After their performances, our Chancellor, Michael Tan, and the male and female leaders of the national minorities gave some closing remarks. They said, “We hope that next year, when we come back, we will no longer tell stories of our hardships, of war, and of tragedy. Hopefully, next year, we will bring with us stories of triumph.”

The host announced the different national minority groups for a curtain call. They danced in a circular motion around the stage. She invited our Chancellor to come up with them, along with other respectable leaders. The others started to invited the audience. Slowly, more and more people filled up the stage, dancing freely, chanting, “Ayan na. Ayan na. Ayan na ang sambayanan.” They mingled and merged as one uniting force – senior teachers, people of authority, students, indigenous people, children… All moving in one direction.

I was left astounded as I watched this spontaneous scenario unfold onstage. People of all ages, of different backgrounds, smiling, interacting, despite all odds – because their one goal was finally accomplished. A hopeful ending to this journey full of pain.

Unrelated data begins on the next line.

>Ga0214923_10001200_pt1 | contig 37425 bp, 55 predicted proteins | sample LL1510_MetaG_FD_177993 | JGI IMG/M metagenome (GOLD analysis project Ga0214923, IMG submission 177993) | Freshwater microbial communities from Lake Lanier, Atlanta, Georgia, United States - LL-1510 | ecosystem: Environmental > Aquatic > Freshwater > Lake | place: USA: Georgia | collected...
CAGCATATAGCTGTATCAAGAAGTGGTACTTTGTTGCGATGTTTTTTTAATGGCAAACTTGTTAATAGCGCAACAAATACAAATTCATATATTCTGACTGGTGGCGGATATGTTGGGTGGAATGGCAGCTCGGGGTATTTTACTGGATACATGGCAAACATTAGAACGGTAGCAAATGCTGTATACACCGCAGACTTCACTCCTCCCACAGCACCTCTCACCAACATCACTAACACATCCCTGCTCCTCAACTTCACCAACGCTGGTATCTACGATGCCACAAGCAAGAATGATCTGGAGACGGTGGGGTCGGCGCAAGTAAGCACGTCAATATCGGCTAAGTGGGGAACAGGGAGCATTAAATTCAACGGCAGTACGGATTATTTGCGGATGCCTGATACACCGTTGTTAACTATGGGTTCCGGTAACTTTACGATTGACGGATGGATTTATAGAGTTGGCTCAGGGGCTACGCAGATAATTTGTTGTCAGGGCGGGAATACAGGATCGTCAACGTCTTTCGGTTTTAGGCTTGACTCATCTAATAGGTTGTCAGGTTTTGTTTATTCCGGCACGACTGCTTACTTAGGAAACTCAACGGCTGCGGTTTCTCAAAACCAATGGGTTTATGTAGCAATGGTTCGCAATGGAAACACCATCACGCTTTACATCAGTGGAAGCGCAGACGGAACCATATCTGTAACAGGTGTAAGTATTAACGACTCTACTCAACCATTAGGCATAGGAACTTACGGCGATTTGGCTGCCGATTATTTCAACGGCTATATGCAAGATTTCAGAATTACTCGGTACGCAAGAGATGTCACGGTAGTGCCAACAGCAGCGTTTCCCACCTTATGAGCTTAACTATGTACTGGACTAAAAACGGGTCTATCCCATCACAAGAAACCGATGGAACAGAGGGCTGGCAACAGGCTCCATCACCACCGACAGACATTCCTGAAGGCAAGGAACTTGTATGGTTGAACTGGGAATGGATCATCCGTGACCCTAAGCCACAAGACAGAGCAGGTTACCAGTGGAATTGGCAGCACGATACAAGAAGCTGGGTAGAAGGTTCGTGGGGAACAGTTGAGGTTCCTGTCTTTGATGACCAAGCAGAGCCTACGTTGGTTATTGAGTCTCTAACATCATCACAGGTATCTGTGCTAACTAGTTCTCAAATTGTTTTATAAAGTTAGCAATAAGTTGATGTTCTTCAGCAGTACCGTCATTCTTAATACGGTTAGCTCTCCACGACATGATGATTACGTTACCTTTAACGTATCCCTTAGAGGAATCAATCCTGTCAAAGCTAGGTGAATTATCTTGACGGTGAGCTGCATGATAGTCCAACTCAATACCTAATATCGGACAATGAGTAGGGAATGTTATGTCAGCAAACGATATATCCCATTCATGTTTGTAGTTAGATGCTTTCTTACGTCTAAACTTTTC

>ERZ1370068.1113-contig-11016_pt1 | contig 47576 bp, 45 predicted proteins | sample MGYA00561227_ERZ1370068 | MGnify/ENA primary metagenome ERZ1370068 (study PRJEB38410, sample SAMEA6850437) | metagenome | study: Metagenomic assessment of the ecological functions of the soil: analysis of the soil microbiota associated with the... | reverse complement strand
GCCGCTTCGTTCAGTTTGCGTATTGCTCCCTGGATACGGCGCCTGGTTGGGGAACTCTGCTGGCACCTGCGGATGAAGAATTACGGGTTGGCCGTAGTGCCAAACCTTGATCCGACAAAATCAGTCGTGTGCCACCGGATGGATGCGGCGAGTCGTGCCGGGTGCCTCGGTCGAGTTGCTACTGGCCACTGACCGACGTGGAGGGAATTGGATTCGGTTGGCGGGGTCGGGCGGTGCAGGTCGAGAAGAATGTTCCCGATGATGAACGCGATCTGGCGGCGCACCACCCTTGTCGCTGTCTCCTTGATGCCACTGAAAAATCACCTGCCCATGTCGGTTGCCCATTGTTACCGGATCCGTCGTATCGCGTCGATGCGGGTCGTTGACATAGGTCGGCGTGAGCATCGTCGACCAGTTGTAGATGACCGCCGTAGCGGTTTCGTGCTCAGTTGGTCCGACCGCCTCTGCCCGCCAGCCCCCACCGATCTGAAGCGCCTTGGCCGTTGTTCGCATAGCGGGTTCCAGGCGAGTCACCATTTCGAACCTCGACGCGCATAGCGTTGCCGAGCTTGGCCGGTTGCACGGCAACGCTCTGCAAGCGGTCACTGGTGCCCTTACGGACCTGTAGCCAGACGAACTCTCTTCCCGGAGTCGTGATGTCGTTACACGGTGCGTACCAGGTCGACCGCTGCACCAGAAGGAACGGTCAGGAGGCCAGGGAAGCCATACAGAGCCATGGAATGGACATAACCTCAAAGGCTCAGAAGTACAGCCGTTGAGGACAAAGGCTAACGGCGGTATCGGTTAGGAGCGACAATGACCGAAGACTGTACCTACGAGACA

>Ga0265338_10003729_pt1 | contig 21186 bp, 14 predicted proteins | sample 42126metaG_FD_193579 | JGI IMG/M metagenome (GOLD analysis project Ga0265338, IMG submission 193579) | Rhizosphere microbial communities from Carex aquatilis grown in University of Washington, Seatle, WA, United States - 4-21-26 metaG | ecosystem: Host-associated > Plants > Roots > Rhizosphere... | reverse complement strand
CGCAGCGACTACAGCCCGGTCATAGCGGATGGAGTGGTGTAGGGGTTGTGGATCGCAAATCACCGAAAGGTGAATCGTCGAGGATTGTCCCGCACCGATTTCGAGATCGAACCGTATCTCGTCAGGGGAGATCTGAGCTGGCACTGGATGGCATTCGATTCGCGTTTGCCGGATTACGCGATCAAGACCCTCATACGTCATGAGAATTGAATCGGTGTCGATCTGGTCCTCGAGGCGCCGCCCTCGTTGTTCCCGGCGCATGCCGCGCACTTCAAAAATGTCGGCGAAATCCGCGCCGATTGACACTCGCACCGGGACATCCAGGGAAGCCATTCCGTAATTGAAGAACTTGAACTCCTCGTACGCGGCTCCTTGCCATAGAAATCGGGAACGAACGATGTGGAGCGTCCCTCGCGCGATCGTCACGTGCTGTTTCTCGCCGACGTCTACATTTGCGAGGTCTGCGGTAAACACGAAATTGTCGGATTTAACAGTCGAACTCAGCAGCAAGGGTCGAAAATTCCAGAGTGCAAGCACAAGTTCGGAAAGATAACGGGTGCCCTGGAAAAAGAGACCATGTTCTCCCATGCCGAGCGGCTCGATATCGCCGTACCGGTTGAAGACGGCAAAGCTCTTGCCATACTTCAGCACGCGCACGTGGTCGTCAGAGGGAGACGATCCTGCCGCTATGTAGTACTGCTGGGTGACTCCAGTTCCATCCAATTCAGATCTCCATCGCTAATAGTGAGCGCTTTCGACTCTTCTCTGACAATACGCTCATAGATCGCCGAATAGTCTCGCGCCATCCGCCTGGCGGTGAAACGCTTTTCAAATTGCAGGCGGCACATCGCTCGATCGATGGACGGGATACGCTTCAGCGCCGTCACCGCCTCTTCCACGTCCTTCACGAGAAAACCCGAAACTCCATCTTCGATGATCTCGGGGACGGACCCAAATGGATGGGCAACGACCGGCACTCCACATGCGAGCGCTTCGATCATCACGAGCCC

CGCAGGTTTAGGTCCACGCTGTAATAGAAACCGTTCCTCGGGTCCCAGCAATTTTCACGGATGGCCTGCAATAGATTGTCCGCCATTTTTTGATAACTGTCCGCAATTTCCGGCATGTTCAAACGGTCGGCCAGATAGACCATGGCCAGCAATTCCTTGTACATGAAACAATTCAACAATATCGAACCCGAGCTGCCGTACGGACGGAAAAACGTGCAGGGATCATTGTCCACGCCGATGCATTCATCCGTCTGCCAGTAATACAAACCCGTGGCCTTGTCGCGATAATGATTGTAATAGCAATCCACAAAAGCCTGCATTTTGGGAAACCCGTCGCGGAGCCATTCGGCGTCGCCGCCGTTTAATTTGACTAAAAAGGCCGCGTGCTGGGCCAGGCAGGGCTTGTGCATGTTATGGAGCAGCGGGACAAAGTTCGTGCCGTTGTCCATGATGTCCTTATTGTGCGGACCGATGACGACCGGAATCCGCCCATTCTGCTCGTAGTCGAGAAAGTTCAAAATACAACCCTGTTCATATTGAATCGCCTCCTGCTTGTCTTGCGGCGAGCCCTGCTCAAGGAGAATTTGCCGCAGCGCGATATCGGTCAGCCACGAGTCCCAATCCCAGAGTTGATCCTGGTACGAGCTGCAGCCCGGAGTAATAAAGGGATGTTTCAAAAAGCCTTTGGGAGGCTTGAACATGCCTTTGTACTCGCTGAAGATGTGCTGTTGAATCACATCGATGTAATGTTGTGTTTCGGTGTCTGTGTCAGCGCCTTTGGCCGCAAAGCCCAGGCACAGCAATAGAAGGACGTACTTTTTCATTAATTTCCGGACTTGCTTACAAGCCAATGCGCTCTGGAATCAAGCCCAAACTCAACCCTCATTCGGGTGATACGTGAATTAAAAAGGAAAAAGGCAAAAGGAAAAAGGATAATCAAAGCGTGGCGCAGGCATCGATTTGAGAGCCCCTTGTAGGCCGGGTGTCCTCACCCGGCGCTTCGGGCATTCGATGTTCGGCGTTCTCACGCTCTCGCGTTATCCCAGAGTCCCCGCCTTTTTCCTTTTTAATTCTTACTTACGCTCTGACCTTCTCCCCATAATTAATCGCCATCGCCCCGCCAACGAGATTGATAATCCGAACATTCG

October, 2016. I cannot pinpoint the exact date, but this month was the month I found my purpose. This Lakbayan has changed my collegiate experience. The montage of martyrs showed every Iskolar ng Bayan who had not only dedicated their lives to the national minorities, but also died for them. I knew, then, that I wanted to be one of them.

As someone who is determined to become a psychologist, people forget that mental health is not just an issue of the proletariat or the peti-bourgeoise, but also of our national minorities. That we voice out our concerns for the health of the middle class, than the health of the children who have witnessed the burning of their schools, and other unthinkable tragedies, says a lot. I am not saying that we should disregard people who face monsters under their beds, just because other people face monsters with guns.

What I imply is this: do what you must to ensure that the people you believe should have what they must have WILL have what they must have, and I will do the same.

The indigenous people believed that UP Diliman was the safest place for them to stay, and they have stayed in many, many places. In their whole year, we have guranteed them 2 weeks away from military forces.

14 days of peace and shelter for them, in the rest of their 365 days.

14 days of enlightenment for me, in the rest of mine.